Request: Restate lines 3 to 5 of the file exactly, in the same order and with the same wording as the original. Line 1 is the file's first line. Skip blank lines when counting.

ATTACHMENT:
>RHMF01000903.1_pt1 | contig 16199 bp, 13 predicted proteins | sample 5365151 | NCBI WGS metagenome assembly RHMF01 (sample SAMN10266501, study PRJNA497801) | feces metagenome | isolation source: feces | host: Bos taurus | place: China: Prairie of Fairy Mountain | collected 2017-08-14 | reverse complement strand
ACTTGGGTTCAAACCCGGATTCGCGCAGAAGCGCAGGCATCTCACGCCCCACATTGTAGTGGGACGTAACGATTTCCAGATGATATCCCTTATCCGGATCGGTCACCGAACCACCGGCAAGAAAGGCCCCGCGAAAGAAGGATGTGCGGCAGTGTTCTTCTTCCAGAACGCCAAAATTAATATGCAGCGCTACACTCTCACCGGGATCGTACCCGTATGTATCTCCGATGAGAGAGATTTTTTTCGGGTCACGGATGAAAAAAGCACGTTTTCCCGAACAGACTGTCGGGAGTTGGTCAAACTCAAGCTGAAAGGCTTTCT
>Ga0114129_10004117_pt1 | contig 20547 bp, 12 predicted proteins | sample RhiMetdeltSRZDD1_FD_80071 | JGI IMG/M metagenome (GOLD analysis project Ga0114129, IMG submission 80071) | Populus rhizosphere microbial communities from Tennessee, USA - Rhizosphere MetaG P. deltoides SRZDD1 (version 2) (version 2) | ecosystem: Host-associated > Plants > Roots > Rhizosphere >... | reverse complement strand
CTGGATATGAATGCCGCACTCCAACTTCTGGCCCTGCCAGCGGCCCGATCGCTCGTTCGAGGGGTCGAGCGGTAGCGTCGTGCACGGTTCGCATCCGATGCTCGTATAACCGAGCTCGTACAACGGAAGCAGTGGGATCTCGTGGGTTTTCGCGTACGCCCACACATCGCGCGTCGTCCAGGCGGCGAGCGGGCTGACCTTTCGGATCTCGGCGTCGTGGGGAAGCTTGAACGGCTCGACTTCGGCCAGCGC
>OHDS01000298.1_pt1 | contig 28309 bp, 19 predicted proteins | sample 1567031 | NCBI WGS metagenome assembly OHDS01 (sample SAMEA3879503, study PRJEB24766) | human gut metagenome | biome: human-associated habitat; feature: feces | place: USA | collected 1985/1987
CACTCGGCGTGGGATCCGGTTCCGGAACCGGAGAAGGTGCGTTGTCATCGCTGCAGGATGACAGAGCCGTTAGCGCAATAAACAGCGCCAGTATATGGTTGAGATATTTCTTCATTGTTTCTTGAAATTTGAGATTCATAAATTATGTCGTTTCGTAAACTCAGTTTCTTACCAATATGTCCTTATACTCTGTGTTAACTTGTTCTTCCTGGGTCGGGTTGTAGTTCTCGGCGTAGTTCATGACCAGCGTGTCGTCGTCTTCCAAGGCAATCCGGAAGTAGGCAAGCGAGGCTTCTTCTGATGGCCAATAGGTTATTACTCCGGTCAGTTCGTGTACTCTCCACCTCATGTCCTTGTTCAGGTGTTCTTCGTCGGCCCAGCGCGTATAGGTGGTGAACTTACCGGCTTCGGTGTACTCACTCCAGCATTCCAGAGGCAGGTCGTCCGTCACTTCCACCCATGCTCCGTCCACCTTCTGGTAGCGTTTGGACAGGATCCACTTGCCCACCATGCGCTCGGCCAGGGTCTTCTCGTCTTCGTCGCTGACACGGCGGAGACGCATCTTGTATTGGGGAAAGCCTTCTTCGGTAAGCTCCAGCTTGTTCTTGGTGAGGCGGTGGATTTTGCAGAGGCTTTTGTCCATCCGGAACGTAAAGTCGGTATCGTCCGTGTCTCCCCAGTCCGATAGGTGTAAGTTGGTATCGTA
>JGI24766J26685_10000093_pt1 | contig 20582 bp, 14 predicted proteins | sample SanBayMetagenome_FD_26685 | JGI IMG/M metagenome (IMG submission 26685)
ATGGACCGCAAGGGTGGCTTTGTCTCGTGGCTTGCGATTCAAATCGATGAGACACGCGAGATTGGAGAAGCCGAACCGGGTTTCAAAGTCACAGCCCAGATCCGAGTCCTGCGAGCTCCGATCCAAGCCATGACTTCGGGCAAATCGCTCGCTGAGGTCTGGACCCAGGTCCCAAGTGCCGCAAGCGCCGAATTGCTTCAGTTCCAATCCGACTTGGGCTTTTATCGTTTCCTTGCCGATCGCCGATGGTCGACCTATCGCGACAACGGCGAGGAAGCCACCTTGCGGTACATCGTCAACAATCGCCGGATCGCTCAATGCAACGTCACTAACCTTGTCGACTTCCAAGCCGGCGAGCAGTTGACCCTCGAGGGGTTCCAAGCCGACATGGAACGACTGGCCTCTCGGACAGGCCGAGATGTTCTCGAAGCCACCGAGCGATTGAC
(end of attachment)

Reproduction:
>Ga0114129_10004117_pt1 | contig 20547 bp, 12 predicted proteins | sample RhiMetdeltSRZDD1_FD_80071 | JGI IMG/M metagenome (GOLD analysis project Ga0114129, IMG submission 80071) | Populus rhizosphere microbial communities from Tennessee, USA - Rhizosphere MetaG P. deltoides SRZDD1 (version 2) (version 2) | ecosystem: Host-associated > Plants > Roots > Rhizosphere >... | reverse complement strand
CTGGATATGAATGCCGCACTCCAACTTCTGGCCCTGCCAGCGGCCCGATCGCTCGTTCGAGGGGTCGAGCGGTAGCGTCGTGCACGGTTCGCATCCGATGCTCGTATAACCGAGCTCGTACAACGGAAGCAGTGGGATCTCGTGGGTTTTCGCGTACGCCCACACATCGCGCGTCGTCCAGGCGGCGAGCGGGCTGACCTTTCGGATCTCGGCGTCGTGGGGAAGCTTGAACGGCTCGACTTCGGCCAGCGC
>OHDS01000298.1_pt1 | contig 28309 bp, 19 predicted proteins | sample 1567031 | NCBI WGS metagenome assembly OHDS01 (sample SAMEA3879503, study PRJEB24766) | human gut metagenome | biome: human-associated habitat; feature: feces | place: USA | collected 1985/1987